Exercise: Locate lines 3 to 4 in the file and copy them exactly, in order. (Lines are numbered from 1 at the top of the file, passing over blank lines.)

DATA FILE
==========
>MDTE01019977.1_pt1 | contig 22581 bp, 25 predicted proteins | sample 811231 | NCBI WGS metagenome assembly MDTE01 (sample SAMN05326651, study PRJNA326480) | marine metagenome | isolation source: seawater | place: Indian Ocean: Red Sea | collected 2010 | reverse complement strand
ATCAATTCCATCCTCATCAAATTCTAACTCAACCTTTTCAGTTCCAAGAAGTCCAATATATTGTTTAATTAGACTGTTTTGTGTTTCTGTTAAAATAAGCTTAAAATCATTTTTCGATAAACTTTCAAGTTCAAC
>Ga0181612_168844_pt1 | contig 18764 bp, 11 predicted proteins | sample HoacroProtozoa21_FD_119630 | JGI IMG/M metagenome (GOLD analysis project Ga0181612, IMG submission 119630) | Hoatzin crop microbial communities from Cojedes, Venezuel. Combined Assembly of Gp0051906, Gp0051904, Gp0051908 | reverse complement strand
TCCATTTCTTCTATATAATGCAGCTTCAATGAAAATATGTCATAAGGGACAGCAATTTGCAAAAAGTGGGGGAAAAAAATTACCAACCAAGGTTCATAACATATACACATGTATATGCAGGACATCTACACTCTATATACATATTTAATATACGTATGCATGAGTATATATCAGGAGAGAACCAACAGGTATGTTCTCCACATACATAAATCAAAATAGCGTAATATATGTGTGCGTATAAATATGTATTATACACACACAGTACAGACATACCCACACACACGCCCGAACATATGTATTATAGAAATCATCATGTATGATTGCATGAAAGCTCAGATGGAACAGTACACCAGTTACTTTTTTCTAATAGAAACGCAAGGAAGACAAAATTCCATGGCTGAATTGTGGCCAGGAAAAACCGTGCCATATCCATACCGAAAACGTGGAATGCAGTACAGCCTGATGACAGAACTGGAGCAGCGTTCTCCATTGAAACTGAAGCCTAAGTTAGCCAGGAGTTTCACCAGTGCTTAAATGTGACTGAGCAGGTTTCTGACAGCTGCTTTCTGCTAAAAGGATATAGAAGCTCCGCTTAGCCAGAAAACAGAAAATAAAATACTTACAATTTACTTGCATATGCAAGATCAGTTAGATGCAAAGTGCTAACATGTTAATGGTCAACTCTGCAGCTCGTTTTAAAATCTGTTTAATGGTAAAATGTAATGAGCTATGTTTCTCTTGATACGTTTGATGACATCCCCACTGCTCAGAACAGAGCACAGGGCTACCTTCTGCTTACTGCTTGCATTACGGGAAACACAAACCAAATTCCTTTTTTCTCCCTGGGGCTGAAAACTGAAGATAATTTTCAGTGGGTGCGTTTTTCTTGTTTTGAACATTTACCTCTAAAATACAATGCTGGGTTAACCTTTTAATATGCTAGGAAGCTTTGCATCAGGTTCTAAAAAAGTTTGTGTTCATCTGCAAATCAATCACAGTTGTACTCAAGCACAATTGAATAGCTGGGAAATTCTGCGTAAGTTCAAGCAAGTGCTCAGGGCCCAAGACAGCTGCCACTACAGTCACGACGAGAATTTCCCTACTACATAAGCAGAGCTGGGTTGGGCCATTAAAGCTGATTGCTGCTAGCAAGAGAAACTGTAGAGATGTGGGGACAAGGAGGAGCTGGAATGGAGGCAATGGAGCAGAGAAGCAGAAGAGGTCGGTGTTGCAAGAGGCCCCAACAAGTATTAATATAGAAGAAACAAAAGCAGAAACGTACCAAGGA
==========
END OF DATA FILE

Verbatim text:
>Ga0181612_168844_pt1 | contig 18764 bp, 11 predicted proteins | sample HoacroProtozoa21_FD_119630 | JGI IMG/M metagenome (GOLD analysis project Ga0181612, IMG submission 119630) | Hoatzin crop microbial communities from Cojedes, Venezuel. Combined Assembly of Gp0051906, Gp0051904, Gp0051908 | reverse complement strand
TCCATTTCTTCTATATAATGCAGCTTCAATGAAAATATGTCATAAGGGACAGCAATTTGCAAAAAGTGGGGGAAAAAAATTACCAACCAAGGTTCATAACATATACACATGTATATGCAGGACATCTACACTCTATATACATATTTAATATACGTATGCATGAGTATATATCAGGAGAGAACCAACAGGTATGTTCTCCACATACATAAATCAAAATAGCGTAATATATGTGTGCGTATAAATATGTATTATACACACACAGTACAGACATACCCACACACACGCCCGAACATATGTATTATAGAAATCATCATGTATGATTGCATGAAAGCTCAGATGGAACAGTACACCAGTTACTTTTTTCTAATAGAAACGCAAGGAAGACAAAATTCCATGGCTGAATTGTGGCCAGGAAAAACCGTGCCATATCCATACCGAAAACGTGGAATGCAGTACAGCCTGATGACAGAACTGGAGCAGCGTTCTCCATTGAAACTGAAGCCTAAGTTAGCCAGGAGTTTCACCAGTGCTTAAATGTGACTGAGCAGGTTTCTGACAGCTGCTTTCTGCTAAAAGGATATAGAAGCTCCGCTTAGCCAGAAAACAGAAAATAAAATACTTACAATTTACTTGCATATGCAAGATCAGTTAGATGCAAAGTGCTAACATGTTAATGGTCAACTCTGCAGCTCGTTTTAAAATCTGTTTAATGGTAAAATGTAATGAGCTATGTTTCTCTTGATACGTTTGATGACATCCCCACTGCTCAGAACAGAGCACAGGGCTACCTTCTGCTTACTGCTTGCATTACGGGAAACACAAACCAAATTCCTTTTTTCTCCCTGGGGCTGAAAACTGAAGATAATTTTCAGTGGGTGCGTTTTTCTTGTTTTGAACATTTACCTCTAAAATACAATGCTGGGTTAACCTTTTAATATGCTAGGAAGCTTTGCATCAGGTTCTAAAAAAGTTTGTGTTCATCTGCAAATCAATCACAGTTGTACTCAAGCACAATTGAATAGCTGGGAAATTCTGCGTAAGTTCAAGCAAGTGCTCAGGGCCCAAGACAGCTGCCACTACAGTCACGACGAGAATTTCCCTACTACATAAGCAGAGCTGGGTTGGGCCATTAAAGCTGATTGCTGCTAGCAAGAGAAACTGTAGAGATGTGGGGACAAGGAGGAGCTGGAATGGAGGCAATGGAGCAGAGAAGCAGAAGAGGTCGGTGTTGCAAGAGGCCCCAACAAGTATTAATATAGAAGAAACAAAAGCAGAAACGTACCAAGGA